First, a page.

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Hop aroma impact

Bert Grant smells fresh Cascade hopsUK hop merchant Charles Faram & Co. includes an interesting twist in providing basic information about the hops its sells.

Of course, its chart lists alpha acids and has a few descriptors (“molasses, chocolate, spicy” or “herbal, pineapple, resinous”) but there is also a column for “flavour intensity.” Those numbers are quite subjective. But, just as the colored meters DRAFT magazine featured about six months ago, they are useful as long as you also accept not everybody’s sense of smell is the same.

Also remember intensity is not necessarily the same thing as impact.

For instance, the Faram chart lists Galaxy as an 8, but it surely has as much pop as 9-rated hops like Citra, Amarillo, and Cascade> More than Admiral.

It seems painfully obvious, but how brewers use the hops and how much they use, well, that’s important.

Drink a Marble Brewery Pilsner made with Hersbrucker (6) or a Firestone Walker Brewing Pils with Spalter Select (5) and Saphir (5) for proof.

*****

That’s the late, great Bert Grant at the top. Those as Cascade hops in his hands.

Session #61: Because it’s local, dammit

The SessionThis month host Matt Robinson asked us to write about “What makes local beer better?” for The Session 61. I found myself staring at his marching orders like a deer in headlights (or a thirsty drinker in front of 62 tap handles). Matt asked a series of questions that left me feeling as focused as his Twitter feed. And 852 words into answering each of them individually I realized I still hadn’t pointed out that we have a St. Louis ZIP and there are six breweries between our house and Anheuser-Busch, and the closest is Schalfly Bottleworks. It’s Schalfly’s production brewery, but the beer to drink right now is Amarillo Session Ale, available only at the attached restaurant/pub. In other words, only locally. 852 words? I’m sure you would have loved the technical discussion about volatile hop aromas, but I hit delete. Instead, one thought.

Beer is a sum of its parts, which include the humans who make the beer and the consumers who drink it. It’s not beer when the ingredients arrive on a truck, wherever that truck might have come from. It turns into beer locally. Magic.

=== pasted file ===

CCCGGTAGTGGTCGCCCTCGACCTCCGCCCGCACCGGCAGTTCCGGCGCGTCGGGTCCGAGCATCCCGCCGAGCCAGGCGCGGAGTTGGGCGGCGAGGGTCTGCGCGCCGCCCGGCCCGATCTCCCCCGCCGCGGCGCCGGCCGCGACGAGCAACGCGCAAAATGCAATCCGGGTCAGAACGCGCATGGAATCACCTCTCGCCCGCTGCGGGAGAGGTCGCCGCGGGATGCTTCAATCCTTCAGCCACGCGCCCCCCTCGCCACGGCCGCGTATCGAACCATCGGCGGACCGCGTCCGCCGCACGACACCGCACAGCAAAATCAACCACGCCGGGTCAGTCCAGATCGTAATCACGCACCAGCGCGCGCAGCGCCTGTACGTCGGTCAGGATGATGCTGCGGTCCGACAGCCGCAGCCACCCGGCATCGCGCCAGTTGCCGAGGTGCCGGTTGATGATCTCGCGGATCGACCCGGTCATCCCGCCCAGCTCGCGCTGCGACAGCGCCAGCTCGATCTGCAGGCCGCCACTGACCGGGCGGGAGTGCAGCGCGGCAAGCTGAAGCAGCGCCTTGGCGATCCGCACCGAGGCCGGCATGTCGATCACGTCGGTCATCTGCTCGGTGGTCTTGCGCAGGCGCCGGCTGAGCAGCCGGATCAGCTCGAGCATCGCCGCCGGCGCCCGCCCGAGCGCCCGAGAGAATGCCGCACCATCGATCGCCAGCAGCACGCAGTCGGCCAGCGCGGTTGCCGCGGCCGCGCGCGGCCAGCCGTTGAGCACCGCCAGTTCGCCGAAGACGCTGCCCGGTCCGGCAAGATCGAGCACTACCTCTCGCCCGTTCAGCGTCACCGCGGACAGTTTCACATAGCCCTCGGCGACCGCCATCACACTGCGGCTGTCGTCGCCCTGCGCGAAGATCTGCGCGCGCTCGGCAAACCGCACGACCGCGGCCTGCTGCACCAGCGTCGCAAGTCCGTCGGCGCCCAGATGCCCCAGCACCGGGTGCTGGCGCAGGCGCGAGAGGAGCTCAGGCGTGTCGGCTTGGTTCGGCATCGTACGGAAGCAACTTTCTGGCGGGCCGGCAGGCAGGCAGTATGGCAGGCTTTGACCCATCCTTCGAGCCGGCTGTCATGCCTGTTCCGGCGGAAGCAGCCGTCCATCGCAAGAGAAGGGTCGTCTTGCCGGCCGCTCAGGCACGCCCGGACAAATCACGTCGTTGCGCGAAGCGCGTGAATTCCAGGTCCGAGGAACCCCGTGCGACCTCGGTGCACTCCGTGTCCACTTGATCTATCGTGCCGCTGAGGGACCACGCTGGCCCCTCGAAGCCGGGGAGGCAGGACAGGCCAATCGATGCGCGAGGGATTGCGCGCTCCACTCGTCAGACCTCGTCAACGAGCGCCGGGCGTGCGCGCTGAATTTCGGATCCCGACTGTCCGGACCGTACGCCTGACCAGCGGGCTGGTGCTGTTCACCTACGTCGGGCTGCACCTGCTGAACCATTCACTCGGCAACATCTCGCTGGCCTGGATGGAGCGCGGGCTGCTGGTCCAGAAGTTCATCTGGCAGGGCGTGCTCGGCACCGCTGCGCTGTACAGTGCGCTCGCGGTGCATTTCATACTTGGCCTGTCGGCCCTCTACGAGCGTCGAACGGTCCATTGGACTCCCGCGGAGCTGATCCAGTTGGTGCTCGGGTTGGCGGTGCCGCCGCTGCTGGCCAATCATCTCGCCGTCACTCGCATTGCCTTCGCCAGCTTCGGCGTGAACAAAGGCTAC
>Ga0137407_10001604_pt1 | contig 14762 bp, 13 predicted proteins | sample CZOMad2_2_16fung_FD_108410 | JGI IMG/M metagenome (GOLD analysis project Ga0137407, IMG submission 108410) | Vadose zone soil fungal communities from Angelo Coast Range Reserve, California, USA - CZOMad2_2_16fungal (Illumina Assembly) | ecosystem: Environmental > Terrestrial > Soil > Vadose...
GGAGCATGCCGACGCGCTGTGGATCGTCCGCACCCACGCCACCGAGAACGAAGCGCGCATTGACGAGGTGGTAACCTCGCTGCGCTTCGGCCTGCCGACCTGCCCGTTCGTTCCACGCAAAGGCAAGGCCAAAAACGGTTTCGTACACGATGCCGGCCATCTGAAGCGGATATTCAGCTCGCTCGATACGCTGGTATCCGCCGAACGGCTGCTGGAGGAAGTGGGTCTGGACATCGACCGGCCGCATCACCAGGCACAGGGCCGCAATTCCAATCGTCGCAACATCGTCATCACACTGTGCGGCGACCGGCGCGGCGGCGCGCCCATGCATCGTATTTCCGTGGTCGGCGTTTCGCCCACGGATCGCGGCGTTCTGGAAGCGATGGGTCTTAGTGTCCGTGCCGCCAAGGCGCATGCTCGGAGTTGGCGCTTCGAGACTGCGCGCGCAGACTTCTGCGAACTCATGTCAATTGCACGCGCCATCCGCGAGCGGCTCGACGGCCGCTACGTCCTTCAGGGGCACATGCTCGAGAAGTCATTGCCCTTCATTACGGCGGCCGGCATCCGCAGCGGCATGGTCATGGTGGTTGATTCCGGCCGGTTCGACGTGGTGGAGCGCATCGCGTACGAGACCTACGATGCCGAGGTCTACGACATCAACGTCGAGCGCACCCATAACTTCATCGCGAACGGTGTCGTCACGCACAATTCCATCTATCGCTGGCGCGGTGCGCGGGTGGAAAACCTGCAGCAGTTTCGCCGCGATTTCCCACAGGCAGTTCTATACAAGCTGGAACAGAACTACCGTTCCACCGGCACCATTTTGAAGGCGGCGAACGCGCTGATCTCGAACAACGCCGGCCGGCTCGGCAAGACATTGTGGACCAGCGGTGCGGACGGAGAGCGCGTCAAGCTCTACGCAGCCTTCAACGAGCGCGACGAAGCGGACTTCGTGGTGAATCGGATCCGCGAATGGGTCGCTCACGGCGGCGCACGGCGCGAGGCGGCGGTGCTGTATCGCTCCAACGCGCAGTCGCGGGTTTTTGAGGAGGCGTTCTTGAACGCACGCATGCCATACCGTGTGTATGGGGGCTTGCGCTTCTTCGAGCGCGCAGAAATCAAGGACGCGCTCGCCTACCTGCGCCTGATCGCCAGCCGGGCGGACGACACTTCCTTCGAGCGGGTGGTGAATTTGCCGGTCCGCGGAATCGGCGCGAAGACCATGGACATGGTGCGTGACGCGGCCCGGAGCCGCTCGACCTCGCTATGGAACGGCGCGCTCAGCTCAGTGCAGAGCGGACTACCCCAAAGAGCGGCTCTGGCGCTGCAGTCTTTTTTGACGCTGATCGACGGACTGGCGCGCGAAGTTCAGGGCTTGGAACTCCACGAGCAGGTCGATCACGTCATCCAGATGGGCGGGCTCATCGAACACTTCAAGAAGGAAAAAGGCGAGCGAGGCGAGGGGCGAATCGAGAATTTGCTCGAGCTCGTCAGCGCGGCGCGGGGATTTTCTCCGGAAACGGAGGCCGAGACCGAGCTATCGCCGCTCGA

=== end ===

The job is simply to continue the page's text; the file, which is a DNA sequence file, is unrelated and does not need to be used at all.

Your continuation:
But this beer didn’t have to travel to India on a boat

21st Amendment Hop CrisisOops. Forgot to send a change of address to the guys at 21st Amendment Brewery. (The fact is the people who bought our house in New Mexico likely will be receiving stray beers for years. Should have advertised that when the house was on the market.)

So this can of Hop Crisis Imperial IPA traveled a thousand more miles than they might have expected. But it’s not like it spent months at sea, bobbing away. I’m pretty sure it arrived fresh because it was packed in hops that hadn’t gone over to the cheesy side. Instead, lots of citrus and pine, and maybe something a cat left behind.

The basic package for Hop Crisis includes four cans in the colorful box pictured here. The press package contained one can and loose hops that quickly made a mess of my desk. I once joked you could smell the hops in Deschutes Hop Henge Experimental IPA through the crown. Well, I did smell hops when I put this can in the fridge, because it was covered with sticky hop resin.

The fact sheet lists Columbus, Centennial and Cascade as bittering hops, but I think that means those are the ones used at various stages (in others words, also adding flavor and aroma) of the boil. It is dry hopped with Simcoe, Ahtanum, Amarillo and Cascade; thus the blast of citrus (from oranges to grapefruit) and pine that jumps from the glass. They say it has 94 IBU (International Bitterness Units), but I don’t know if that was measured in a lab or calculated. Either way, properly bitter. For good measure, it was aged on oak spirals.

The resulting beer won a silver medal at the 2010 Great American Beer Festival. It’s bold, complex and balanced in the Imperial IPA way.

Hops – No. 3 with a bullet

The brewers at BrewDog have made a list of their six favorite (or should that be favourite?) hops. You can see why co-founder James Watt has said, “We like to think of what we do as U.S.-inspired Scottish craft brewing.”

1. Chinook
2. Amarillo
3. Nelson Sauvin
4. Bramling Cross
5. Simcoe
6. First Gold

Kissed by the hopsThree hops grown in the U.S. Northwest (Chinook, Amarillo and Simcoe), two in the U.K. (Bramling Cross and First Gold) and one from New Zealand. Nelson Sauvin, released only in 2000, seems to be a hop du jour.

Its character has been likened to Sauvignon Blanc, the grape and wine variety, and New Zealand Hops Limited emphasizes its cutting edge attributes.

From the brewer’s notes: “The fruitiness may be a little overpowering for the un-initiated, however those with a penchant for bold hop character will find several applications for this true brewer’s hop.”

And from the suggested applications: “Very much at home in the new-world styles such as American Pale Ale and Super Premiums. This hop is considered by some as extreme and certainly makes it presence felt in specialty craft and seasonal beers gaining an international reputation.”

 

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